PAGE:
shorter pipe does make it loud, but longer pipe makes it louder, if you have long pipes after a muffler it gives it a chance to build up echo inside the pipe, we had glasspacks and turn downs on our 63 impala while we were putting it back together, and it was decently loud, then the night we put the tails on, it was so extremely loud we had to put quieter glasspacks on it so it didn't sound like open headers, but if you get to a point of pipe being so short like open headers, becareful to have enough backpressure otherwise you will burn your valves, racers that run open headers usually run high RPM's with quick bursts, so there is no chance of burning valves. There should be 1/2 a pound of backpressure.

    [/ QUOTE ]

    That is the biggest bunch of bullshit I have ever read in one post.

    More efficient exhaust systems do not cause burned valves, overly lean fuel mixtures do.
     
  11. tx_sub

    tx_sub 1/2 ton status

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    i'm an engineer, er student. i get to play with signal generators and learn what makes the waves go where and why. really boring.
     
  12. 4xcrazy

    4xcrazy 3/4 ton status

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    [ QUOTE ]
    [ QUOTE ]
    shorter pipe does make it loud, but longer pipe makes it louder, if you have long pipes after a muffler it gives it a chance to build up echo inside the pipe, we had glasspacks and turn downs on our 63 impala while we were putting it back together, and it was decently loud, then the night we put the tails on, it was so extremely loud we had to put quieter glasspacks on it so it didn't sound like open headers, but if you get to a point of pipe being so short like open headers, becareful to have enough backpressure otherwise you will burn your valves, racers that run open headers usually run high RPM's with quick bursts, so there is no chance of burning valves. There should be 1/2 a pound of backpressure.

    [/ QUOTE ]

    That is the biggest bunch of bullshit I have ever read in one post.

    More efficient exhaust systems do not cause burned valves, overly lean fuel mixtures do.

    [/ QUOTE ]

    Ditto

    /forums/images/graemlins/rolleyes.gif /forums/images/graemlins/rolleyes.gif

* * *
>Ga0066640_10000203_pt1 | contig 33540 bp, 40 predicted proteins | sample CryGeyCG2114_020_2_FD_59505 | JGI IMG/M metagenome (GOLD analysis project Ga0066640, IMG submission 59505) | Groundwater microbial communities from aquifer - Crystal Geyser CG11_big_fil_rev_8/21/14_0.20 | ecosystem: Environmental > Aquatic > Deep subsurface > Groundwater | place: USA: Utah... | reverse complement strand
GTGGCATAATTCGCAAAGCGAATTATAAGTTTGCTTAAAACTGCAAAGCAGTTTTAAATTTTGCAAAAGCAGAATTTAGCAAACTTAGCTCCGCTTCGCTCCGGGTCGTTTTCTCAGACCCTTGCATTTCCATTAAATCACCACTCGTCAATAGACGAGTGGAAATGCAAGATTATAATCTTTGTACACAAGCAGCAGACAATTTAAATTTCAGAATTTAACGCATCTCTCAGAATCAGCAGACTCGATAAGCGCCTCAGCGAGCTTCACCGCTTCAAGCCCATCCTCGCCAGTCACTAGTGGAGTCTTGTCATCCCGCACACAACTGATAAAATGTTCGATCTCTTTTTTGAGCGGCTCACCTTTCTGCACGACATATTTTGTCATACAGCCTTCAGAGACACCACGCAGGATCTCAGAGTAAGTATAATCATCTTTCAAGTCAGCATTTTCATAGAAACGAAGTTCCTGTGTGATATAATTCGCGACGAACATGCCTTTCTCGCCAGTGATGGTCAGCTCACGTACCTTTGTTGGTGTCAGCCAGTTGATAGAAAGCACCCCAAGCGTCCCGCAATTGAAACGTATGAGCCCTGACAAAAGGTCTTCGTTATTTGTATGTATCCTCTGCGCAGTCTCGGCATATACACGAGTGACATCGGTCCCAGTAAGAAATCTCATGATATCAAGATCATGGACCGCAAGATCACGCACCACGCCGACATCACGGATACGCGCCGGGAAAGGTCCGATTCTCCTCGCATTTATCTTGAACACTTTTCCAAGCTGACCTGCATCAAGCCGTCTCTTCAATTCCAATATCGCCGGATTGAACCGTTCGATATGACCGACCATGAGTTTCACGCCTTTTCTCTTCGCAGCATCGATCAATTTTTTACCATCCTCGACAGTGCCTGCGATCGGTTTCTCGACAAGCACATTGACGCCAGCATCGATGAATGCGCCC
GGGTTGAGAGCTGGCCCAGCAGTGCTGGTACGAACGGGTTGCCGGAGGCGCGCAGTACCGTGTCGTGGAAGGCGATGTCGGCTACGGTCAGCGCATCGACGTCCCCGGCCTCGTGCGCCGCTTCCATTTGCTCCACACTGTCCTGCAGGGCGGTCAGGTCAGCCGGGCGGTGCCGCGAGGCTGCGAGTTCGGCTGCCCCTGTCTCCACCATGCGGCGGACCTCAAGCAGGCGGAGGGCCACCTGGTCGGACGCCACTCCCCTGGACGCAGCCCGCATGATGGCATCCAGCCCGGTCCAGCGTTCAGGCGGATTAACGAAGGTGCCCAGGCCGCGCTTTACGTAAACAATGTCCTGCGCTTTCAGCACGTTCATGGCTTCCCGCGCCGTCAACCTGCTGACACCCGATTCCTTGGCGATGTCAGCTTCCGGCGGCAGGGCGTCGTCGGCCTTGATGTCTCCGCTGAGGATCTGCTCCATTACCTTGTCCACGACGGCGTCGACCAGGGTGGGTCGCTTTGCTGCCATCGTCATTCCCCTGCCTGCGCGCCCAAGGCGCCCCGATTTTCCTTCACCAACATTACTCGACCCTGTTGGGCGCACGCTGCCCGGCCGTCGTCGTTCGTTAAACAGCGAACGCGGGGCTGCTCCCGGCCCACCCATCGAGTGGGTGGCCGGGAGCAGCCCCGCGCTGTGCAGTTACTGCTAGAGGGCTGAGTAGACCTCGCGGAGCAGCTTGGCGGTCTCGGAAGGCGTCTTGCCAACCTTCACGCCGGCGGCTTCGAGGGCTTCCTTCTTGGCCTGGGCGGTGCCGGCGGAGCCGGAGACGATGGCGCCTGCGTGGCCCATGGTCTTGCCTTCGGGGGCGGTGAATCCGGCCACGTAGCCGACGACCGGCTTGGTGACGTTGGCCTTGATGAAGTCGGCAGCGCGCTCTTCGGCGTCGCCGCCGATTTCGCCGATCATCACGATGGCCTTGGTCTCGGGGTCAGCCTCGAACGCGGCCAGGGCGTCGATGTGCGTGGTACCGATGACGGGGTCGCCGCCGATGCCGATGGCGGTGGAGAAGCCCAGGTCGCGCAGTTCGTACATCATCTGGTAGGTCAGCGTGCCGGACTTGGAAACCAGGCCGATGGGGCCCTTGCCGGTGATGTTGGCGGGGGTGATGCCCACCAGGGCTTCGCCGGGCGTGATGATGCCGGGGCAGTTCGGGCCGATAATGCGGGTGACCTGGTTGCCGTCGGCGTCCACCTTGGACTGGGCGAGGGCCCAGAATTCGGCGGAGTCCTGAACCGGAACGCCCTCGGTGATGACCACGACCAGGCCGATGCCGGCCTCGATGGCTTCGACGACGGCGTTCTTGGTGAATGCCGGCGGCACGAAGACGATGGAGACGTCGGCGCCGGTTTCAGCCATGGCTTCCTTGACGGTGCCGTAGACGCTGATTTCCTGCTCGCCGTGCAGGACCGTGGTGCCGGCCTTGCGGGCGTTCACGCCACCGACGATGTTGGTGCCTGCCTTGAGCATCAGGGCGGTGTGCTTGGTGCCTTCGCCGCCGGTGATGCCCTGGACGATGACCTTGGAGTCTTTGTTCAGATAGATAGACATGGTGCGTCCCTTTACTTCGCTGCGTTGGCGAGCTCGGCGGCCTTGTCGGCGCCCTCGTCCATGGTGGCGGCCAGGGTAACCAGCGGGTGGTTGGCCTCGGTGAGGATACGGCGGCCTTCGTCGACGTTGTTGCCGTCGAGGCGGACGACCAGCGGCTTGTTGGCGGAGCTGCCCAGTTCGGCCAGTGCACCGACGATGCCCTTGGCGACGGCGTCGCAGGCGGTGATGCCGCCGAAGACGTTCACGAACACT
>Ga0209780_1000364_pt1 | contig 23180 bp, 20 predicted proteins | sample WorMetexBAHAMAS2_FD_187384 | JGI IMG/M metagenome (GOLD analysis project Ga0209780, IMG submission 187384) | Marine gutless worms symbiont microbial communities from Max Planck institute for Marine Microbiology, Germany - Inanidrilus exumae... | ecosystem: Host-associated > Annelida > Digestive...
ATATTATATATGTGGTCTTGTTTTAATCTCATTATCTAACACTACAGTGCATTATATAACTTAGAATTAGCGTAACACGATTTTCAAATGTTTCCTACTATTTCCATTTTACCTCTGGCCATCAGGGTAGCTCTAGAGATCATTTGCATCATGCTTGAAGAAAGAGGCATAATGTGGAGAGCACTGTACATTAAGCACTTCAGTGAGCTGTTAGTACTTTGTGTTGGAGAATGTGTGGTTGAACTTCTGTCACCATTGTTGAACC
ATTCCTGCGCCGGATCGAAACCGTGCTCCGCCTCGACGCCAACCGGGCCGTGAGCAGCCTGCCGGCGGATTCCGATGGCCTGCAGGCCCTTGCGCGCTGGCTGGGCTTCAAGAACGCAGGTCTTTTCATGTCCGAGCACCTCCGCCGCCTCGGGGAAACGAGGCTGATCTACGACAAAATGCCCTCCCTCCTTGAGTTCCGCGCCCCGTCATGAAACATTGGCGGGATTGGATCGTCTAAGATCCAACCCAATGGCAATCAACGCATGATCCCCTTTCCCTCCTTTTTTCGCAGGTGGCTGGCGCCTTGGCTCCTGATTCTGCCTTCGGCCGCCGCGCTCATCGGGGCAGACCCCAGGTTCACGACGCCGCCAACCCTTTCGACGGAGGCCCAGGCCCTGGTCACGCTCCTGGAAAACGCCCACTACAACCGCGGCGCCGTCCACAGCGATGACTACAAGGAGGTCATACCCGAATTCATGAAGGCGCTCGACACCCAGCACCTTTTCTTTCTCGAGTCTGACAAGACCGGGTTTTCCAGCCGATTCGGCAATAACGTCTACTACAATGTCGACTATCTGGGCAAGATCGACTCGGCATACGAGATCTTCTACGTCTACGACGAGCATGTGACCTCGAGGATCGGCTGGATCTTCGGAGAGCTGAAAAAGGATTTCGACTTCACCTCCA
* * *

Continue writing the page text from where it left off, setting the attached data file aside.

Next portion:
13. 4xcrazy

    4xcrazy 3/4 ton status

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    Dude just run your pipes as you mentioned already, out the side, but i would have them pointing at about a 45 degree angle towards the back. Think it would look cool.
     
  14. Leadfoot

    Leadfoot 1/2 ton status Premium Member

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    [ QUOTE ]
    [ QUOTE ]
    [ QUOTE ]
    shorter pipe does make it loud, but longer pipe makes it louder, if you have long pipes after a muffler it gives it a chance to build up echo inside the pipe, we had glasspacks and turn downs on our 63 impala while we were putting it back together, and it was decently loud, then the night we put the tails on, it was so extremely loud we had to put quieter glasspacks on it so it didn't sound like open headers, but if you get to a point of pipe being so short like open headers, becareful to have enough backpressure otherwise you will burn your valves, racers that run open headers usually run high RPM's with quick bursts, so there is no chance of burning valves. There should be 1/2 a pound of backpressure.

    [/ QUOTE ]

    That is the biggest bunch of bullshit I have ever read in one post.

    More efficient exhaust systems do not cause burned valves, overly lean fuel mixtures do.

    [/ QUOTE ]

    Ditto

    /forums/images/graemlins/rolleyes.gif /forums/images/graemlins/rolleyes.gif

    [/ QUOTE ]

    Double ditto

    Getting back to the original post though. I would say as long as you are running headers, collectors, some length of pipe, two mufflers (I'm assuming duals here), then running turnouts or pipes out the back, you have more than enough "length"to keep the engine from running lean (without tuning), and again length is a relative term. Make sure your engine is timed and tuned after you install the exhaust and you will be fine. As for placement of exit, that depends on several factors (one of which being personal preference). If you are going to wheel the rig (say on rocks), the biggest concern is going to be clearance and distance from crush points. You are going to want to keep the exhaust high and clear of pinch/smash (i.e. along the rockers which may cause a problem if you exit in front of the rear tires, and also a problem on departure if you send them straight out the back without protection) points. Several members here have some pretty good wheeling setups, you may want to start a post asking for pics and experiences.....

    FWIW, hope this helps.
     
  15. 84_Chevy_K10

    84_Chevy_K10 Banned

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    It also depends on how tall your truck is. I know everyone around here cuts off sheetmetal behind the rear tires and worries about smashing their pipes, but with the 38.5s and 6" of lift on mine I've never hit that portion of sheet metal or my pipes on the ground, which are behind the rear wheels at 90s.
     
  16. supersize75k5

    supersize75k5 OrganDonorRacing.com

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    [ QUOTE ]
    38.5s and 6" of lift on mine I've never hit that portion of sheet metal or my pipes on the ground

    [/ QUOTE ]

    tim, you got to come wheel in az, they got rocks and holes that swallow 44's in some of these places /forums/images/graemlins/yikes.gif

    thanks for all the teh guys, I am going to see if I can tuck it up and go out the side, this all depends on what limitations my frame mounted booster and mc will give me /forums/images/graemlins/peace.gif